7. I mean why isn't the universe constrained so that we could simply deduce the laws of the universe by you know going 'so we have numbers 1,2,3... thus everything else follows by deduction'?

    maybe it is, we just haven't figured out how to do that. would be rather boring though.

  8. Sounds scary, but you forgot question repeater. you know, the questions that get asked and asked and asked, and the asker usualy only changes the sentance structure and isnt actualy listening to your answers?

  9. you forgot question repeater

    Ah, thanks for pointing that out :-) I would say, it's a subclass of the never-ending question. An eternal bounce.

  10. Random question:

    Wick rotation

    It works, and is needed in many calculations -- does it mean anything physically? Does it relate Riemmannian and Lorentzian spacetime, or is it just a calculational trick?

  11. And the meaning of life is 42, but we don't yet know the question.

    I too can recite the geek catechism.

    Now where did I put that towel...


  12. Garrett said: Wick rotation

    It works, and is needed in many calculations -- does it mean anything physically? Does it relate Riemmannian and Lorentzian spacetime, or is it just a calculational trick?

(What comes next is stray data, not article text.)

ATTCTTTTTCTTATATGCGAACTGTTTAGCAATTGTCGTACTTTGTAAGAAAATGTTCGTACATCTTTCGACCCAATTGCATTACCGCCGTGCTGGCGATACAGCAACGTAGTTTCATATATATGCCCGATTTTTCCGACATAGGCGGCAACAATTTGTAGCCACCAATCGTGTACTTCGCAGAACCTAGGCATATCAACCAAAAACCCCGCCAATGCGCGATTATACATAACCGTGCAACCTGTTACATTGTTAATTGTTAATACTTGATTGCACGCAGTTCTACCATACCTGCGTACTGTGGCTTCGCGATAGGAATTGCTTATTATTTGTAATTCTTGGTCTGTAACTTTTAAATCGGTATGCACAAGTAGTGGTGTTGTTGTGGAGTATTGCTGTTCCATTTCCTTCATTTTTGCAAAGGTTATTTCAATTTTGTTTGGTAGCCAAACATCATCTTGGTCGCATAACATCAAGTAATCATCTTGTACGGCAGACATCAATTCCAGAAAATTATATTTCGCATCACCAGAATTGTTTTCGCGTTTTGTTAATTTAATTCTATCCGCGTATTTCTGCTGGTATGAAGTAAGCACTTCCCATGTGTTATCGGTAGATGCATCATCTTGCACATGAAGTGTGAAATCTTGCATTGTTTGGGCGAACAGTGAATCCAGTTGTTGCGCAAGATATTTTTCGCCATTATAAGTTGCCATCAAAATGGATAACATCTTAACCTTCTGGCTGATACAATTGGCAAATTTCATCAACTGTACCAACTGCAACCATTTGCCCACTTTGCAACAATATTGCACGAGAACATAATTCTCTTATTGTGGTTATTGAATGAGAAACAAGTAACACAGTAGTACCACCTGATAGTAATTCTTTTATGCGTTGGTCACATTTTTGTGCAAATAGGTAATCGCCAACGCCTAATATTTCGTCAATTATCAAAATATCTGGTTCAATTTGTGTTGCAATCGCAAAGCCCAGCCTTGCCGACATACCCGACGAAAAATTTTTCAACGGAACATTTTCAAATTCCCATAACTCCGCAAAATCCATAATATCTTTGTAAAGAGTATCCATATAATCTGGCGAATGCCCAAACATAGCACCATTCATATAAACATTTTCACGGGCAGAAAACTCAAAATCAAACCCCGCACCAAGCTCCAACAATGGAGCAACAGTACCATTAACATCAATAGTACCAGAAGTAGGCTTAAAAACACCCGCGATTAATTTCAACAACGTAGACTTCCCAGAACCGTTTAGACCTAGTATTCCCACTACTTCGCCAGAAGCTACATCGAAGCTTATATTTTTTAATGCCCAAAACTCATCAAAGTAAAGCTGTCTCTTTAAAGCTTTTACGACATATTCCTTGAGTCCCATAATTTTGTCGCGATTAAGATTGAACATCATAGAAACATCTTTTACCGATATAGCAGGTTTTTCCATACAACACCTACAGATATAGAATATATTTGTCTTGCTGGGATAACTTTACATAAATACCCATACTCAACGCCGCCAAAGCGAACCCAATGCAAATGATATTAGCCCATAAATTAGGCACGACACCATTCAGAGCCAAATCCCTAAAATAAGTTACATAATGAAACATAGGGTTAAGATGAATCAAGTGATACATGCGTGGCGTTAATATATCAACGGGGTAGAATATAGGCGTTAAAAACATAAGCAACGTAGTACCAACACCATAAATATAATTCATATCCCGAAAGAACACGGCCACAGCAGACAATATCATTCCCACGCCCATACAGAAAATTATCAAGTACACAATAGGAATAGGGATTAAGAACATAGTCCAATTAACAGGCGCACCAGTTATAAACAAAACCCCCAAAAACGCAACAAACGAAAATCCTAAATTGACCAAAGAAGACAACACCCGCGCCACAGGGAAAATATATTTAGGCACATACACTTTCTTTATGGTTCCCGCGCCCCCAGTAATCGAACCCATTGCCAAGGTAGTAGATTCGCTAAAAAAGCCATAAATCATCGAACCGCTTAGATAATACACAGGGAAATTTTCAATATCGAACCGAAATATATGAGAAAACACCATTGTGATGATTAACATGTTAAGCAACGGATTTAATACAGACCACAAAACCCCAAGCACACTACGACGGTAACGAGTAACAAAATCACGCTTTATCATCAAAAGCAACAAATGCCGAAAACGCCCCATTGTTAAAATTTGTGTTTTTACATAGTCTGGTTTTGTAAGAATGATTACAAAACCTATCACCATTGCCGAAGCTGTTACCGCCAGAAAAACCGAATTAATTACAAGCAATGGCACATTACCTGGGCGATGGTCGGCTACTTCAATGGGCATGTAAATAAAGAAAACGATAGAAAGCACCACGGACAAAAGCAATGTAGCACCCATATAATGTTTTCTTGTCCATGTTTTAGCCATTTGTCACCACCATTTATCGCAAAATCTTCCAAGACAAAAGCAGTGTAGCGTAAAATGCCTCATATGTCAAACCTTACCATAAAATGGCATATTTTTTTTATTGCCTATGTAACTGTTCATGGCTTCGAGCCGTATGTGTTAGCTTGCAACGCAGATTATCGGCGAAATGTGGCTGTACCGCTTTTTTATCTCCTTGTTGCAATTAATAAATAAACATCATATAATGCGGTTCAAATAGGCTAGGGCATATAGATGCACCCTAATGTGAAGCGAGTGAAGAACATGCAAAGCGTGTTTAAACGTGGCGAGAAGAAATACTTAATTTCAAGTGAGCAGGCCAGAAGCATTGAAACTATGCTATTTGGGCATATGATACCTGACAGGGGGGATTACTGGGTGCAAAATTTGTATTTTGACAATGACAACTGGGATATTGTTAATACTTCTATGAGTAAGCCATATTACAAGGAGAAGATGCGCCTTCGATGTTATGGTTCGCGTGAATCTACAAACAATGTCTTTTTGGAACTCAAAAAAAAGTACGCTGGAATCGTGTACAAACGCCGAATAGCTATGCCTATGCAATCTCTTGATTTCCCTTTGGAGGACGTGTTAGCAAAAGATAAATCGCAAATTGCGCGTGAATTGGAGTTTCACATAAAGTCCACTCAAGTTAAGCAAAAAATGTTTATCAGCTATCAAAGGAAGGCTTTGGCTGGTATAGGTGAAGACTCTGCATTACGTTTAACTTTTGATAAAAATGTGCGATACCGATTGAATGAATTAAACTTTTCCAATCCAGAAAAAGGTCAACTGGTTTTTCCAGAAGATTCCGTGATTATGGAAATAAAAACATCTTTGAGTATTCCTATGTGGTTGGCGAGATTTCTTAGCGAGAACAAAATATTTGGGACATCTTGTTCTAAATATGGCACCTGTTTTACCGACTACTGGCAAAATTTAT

It means something. The dolphins told me.

  13. Wick Rotations? I don't understand what do spinning Druids have to do with anything?

  14. Not Wicca rotations, Wick rotations!

    With my luck, the earth will be destroyed before this question is clarified.

    There was actually a pod of spinner dolphins out this morning where I was surfing. I asked them about Wick rotations, but they said I should go consult the spinor dolphins.

  15. So, what was your question, then?
    And was it answered in a satisfactory way?


  16. The question was "Why do we live in 3+1 dimensions?". I would have been very surprised if someone had been able to answer it. Will write more about it soon, have to get my seminar slides done now.

  17. Oh, that...
    Well, if you can stomach anthropic arguments:

  18. Garrett, I was about to write a post about our gravity lunch last Friday. Thanks for the link, the funny thing is, thats were the discussion ended at. As Don put it: Well, if you wanted to go anthropic, we could have gone there directly! ;-)